This offers an incredible opportunity for intruders, because by understanding our networks better than we do, they can operate at their strongest when they should be at their weakest.If we are going to take Admiral Rogers’ advice, this is what we must correct.
There are emerging technologies that could help us correct this imbalance. Organizations need real-time visibility into how their devices are communicating so they can identify intruders quickly. We should limit access to important systems; segment networks and important data; patch vulnerable systems; encrypt data.
Each of these steps increases visibility and control.
They enable organizations to quickly identify intruders, act to constrain their movements, and eject them from the network. None of these tools are rocket science, but they require that we focus not just on keeping intruders out, but on catching them when they get in.This reality makes Admiral Rogers’ comments during the Senate hearing all the more poignant.
If there are two types of cybersecurity, why have we invested so heavily in the one where we are at a disadvantage, and given up the advantage we hold for the other? Related Content: As head of cybersecurity strategy, Nathaniel is responsible for thought leadership, public engagement, and overseeing Illumio's security technology strategy. Nathaniel is a regular speaker at leading industry events, and his writing has appeared in industry publications, the ...
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Clapper welcomes "healthy skepticism" of US intel, but there's a "difference between skepticism and disparagement."
US intelligence officials today pushed back on assertions from President-elect Donald Trump that their conclusions about election-related hacks are not to be trusted.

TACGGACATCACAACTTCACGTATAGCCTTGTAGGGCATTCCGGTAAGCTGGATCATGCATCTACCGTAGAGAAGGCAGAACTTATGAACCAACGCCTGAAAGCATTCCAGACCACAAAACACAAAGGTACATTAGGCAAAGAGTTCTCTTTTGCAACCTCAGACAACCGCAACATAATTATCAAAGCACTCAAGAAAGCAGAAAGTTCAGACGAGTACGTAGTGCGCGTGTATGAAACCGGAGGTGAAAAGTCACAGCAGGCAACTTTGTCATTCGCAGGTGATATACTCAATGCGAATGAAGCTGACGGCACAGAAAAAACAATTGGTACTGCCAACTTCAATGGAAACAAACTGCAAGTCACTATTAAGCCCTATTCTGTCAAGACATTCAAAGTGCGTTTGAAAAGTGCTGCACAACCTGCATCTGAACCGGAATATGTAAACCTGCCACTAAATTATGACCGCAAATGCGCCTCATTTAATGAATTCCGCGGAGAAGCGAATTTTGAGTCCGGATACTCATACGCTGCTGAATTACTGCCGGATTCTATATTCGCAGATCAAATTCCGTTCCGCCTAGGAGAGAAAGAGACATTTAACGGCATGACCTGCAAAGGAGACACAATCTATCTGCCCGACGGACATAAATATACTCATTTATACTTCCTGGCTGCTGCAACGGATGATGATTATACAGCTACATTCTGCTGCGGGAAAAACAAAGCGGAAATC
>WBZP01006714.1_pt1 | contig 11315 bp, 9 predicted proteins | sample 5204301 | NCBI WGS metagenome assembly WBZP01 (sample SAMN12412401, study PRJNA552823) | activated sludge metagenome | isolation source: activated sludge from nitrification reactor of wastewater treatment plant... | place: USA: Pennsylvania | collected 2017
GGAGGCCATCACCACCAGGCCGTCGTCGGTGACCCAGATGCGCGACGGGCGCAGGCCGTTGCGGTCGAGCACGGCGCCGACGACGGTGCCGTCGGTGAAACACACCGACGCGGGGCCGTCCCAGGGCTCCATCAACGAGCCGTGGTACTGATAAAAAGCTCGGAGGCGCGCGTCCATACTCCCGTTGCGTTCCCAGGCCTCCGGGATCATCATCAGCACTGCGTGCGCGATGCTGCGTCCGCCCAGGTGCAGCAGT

The US intelligence community "is not perfect," James Clapper, Director of National Intelligence, told the Senate Armed Services Committee. "We're human beings and we're prone to making errors." But the community rarely gets enough credit for what it does accomplish, he continued, pointing to plots that have been thwarted.
At issue is an October report and a more recent assessment from US agencies that places the blame for last year's hacks of the Democratic National Committee and other US targets on the Russians. Trump has refused to concede that the Russians might be behind the breaches, even going so far to praise Russian President Vladimir Putin as "very smart" for not retaliating against the US when President Obama imposed sanctions over the hacks.
Great move on delay (by V. Putin) - I always knew he was very smart!— Donald J. Trump (@realDonaldTrump) December 30, 2016
On New Year's Eve, Trump told the press he wants the intel community "to be sure" they have it right, pointing to the intelligence failure with the Iraq War and weapons of mass destruction as an example of them getting it wrong. "I think it's unfair if they don't know, and I know a lot about hacking," Trump continued. When asked what he knew, the President-elect said he'd reveal more this week, but has thus far failed to do so.